What is the difference between Osteopathy and Chiropractic?
Both osteopathy and chiropractic practitioners work on a patient's musculo-skeletal system. They use their hands to diagnose and treat structural and functional problems by working with the bones, muscles and connective tissue.
Osteopathy and chiropractic share a common origin. Their roots can be found in traditional "bone setting," and both were formalised in the USA in the late 19th century. Daniel Palmer, the founder of chiropractic, is said to have observed the teaching of Andrew Taylor Still, the founder of osteopathy, before setting up his own school.
In some countries, such as Australia, there is a combined regulatory body and students graduate from University with an Osteopathic and Chiropractic qualification having studied both forms of diagnosis and treatment. In the UK there are two separate regulatory bodies, the General Osteopathic Council and the General Chiropractic Council.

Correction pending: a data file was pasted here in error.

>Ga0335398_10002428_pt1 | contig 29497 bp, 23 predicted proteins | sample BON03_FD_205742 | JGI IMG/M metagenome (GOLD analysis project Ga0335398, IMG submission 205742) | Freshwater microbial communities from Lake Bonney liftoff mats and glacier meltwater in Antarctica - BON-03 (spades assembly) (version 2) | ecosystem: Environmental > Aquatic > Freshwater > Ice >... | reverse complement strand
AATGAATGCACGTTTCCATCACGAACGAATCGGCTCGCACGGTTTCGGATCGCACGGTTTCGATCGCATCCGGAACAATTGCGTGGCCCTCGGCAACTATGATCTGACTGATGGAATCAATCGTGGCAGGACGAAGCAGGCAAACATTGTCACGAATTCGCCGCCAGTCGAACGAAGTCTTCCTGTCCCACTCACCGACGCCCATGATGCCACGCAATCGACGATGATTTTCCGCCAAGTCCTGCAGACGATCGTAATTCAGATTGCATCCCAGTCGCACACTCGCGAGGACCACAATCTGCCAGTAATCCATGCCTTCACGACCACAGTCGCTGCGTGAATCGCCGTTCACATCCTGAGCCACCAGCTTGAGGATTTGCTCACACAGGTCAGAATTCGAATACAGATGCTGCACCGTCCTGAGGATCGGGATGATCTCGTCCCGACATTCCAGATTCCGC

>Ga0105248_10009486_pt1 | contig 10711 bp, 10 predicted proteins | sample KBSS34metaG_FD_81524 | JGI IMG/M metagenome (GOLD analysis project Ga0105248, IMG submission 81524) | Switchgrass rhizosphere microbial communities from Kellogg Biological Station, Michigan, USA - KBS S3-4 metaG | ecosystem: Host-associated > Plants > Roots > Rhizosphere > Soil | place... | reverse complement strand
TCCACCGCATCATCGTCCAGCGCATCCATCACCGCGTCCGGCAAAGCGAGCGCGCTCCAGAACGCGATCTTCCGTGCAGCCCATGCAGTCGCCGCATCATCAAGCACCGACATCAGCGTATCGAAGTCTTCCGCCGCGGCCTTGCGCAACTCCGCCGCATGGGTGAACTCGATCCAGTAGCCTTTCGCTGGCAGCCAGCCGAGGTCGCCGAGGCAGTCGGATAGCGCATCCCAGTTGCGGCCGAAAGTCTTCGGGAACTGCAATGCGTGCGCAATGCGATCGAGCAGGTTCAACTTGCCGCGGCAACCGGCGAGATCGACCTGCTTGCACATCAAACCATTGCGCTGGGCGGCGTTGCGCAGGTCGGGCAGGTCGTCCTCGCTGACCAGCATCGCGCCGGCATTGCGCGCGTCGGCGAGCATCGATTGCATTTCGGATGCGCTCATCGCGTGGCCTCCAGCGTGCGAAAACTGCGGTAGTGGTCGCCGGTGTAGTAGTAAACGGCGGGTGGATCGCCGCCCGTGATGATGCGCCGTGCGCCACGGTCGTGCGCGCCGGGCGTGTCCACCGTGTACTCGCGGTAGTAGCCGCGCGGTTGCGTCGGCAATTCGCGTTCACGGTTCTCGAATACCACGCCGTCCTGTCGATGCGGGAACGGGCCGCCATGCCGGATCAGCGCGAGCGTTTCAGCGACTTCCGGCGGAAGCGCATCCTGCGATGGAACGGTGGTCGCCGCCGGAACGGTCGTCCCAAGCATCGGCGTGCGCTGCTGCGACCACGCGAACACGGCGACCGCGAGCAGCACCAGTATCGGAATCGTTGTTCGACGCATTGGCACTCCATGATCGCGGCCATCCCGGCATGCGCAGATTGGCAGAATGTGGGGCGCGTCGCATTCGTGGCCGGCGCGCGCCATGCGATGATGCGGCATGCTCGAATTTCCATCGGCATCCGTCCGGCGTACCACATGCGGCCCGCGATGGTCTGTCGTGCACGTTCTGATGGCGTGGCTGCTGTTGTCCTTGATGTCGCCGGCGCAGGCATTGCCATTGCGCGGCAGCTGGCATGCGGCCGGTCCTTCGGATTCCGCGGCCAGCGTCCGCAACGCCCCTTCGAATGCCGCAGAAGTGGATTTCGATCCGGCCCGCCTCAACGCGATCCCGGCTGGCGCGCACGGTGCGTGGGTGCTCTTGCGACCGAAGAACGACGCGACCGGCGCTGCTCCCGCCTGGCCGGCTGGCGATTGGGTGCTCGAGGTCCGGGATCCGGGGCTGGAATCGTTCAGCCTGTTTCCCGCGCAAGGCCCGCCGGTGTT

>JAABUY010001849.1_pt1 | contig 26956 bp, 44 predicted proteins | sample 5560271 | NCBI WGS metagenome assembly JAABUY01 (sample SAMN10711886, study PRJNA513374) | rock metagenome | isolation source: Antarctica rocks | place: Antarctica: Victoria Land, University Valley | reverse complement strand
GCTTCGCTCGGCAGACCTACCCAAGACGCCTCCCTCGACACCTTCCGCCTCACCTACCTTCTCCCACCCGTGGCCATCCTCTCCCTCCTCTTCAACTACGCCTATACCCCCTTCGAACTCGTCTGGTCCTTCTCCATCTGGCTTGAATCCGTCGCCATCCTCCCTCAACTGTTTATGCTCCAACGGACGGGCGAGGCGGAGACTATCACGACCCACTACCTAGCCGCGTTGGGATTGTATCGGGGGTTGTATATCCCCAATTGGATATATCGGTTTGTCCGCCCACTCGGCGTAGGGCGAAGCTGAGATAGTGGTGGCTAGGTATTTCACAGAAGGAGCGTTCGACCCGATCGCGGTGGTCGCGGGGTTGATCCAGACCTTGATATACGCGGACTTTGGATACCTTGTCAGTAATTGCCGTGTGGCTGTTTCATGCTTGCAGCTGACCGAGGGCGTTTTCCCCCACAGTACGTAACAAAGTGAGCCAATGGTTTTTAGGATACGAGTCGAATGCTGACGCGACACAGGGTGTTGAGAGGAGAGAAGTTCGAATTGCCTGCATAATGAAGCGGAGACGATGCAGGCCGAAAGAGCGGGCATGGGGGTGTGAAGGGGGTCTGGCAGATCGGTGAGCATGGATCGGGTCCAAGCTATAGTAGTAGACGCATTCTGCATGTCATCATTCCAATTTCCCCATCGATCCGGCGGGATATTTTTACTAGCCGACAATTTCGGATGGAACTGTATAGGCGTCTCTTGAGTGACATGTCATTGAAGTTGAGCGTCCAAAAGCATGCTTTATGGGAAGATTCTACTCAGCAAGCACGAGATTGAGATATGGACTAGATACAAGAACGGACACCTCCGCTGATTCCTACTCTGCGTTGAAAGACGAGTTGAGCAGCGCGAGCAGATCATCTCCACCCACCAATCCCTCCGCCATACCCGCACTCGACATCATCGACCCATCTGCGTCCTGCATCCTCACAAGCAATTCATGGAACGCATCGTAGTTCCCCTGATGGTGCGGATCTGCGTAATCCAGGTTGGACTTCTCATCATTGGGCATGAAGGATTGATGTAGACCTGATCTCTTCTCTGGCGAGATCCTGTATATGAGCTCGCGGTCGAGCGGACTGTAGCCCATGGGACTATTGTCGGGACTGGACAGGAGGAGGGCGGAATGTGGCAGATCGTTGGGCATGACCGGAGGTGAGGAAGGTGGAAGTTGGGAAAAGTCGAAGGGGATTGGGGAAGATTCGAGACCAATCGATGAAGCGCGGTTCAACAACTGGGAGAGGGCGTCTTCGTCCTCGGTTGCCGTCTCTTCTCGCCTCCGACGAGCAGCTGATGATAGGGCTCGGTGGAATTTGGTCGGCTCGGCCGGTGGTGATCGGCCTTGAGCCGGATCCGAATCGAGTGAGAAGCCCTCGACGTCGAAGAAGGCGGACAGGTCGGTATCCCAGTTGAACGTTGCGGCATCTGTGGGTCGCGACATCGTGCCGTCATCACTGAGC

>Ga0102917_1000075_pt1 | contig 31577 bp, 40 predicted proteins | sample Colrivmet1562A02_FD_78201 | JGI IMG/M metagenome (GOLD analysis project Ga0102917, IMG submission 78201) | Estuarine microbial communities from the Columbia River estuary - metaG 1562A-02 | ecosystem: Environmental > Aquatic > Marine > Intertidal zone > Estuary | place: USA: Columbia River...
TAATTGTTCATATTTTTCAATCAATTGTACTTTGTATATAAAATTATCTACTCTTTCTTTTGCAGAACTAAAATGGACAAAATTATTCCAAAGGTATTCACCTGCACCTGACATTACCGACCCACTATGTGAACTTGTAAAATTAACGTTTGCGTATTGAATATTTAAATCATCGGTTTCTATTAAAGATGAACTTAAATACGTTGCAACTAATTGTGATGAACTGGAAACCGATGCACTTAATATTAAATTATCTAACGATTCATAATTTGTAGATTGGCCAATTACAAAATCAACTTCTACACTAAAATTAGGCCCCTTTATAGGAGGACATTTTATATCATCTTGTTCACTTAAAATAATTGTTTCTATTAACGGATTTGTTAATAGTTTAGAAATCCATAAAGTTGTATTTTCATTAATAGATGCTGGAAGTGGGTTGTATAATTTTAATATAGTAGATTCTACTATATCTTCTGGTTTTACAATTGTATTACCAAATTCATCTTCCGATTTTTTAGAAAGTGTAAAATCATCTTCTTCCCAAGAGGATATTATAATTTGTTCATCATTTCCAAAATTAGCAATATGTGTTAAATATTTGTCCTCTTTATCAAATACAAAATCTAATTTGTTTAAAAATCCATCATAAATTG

The term "manipulative therapy" refers to both
osteopathy and chiropractic and sometimes to physiotherapy.Stretching a joint within its full range of movement is know as mobilisation. Osteopaths use mobilisation more than chiropractors. To restore normal function a joint might be moved just beyond its normal range of movement so that it is "manipulated" or "adjusted".
Traditionally osteopaths favour leverage techniques, whereas chiropractors might use direct rapid thrusts, to produce the characteristic "click".
Both professions take a case history and undertake a patient examination. Both use manual palpation (feeling the spine and joints while in motion) to diagnose abnormal or restricted movement. Chiropractors generally tend to rely more on diagnostic procedures, such as x-rays, MRI scans, and blood and urine tests.
There is generally considerable overlap of techniques and ideas. In the UK the two professions probably have more similarities than they have differences.
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